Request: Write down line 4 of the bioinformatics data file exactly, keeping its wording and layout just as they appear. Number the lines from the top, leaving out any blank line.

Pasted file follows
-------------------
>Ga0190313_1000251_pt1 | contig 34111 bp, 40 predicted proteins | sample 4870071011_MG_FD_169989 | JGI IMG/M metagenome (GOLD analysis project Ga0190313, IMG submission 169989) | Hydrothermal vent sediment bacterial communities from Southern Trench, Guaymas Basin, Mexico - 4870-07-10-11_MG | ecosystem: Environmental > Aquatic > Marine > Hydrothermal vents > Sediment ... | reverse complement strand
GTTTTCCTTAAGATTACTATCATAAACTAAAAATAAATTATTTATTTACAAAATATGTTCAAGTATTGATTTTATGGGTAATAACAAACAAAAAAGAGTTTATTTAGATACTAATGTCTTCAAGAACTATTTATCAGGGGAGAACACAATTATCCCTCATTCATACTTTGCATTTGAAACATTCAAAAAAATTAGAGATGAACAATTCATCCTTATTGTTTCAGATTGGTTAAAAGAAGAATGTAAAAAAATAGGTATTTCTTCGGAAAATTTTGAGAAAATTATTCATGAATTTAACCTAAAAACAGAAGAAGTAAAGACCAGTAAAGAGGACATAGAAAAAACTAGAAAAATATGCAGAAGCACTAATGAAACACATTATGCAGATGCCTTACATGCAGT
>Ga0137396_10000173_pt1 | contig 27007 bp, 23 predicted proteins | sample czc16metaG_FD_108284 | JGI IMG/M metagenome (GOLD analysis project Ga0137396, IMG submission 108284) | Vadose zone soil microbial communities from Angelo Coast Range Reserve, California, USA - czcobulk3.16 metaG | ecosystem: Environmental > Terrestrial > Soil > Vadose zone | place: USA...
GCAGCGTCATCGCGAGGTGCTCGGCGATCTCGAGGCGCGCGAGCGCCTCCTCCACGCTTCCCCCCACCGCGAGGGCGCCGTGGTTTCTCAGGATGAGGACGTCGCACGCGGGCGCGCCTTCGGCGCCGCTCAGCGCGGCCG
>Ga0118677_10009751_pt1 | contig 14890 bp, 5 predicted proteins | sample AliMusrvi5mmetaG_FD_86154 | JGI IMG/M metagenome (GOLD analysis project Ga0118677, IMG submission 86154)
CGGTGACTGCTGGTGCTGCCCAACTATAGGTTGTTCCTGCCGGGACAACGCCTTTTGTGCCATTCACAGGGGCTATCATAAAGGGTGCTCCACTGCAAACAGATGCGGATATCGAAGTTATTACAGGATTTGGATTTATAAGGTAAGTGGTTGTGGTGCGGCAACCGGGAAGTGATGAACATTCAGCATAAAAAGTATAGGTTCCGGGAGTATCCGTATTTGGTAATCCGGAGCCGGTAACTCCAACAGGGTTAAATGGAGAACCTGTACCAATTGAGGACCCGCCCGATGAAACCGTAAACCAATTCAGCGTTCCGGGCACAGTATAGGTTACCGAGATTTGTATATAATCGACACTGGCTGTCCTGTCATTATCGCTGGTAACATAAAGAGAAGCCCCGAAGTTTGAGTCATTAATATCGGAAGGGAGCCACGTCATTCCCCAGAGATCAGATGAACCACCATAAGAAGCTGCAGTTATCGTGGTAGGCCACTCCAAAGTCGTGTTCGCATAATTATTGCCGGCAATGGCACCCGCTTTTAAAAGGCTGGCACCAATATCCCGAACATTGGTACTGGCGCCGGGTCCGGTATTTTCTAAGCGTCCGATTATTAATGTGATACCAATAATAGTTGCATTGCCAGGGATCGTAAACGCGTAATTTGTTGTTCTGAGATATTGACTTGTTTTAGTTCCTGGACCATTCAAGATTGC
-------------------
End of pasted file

GCAGCGTCATCGCGAGGTGCTCGGCGATCTCGAGGCGCGCGAGCGCCTCCTCCACGCTTCCCCCCACCGCGAGGGCGCCGTGGTTTCTCAGGATGAGGACGTCGCACGCGGGCGCGCCTTCGGCGCCGCTCAGCGCGGCCG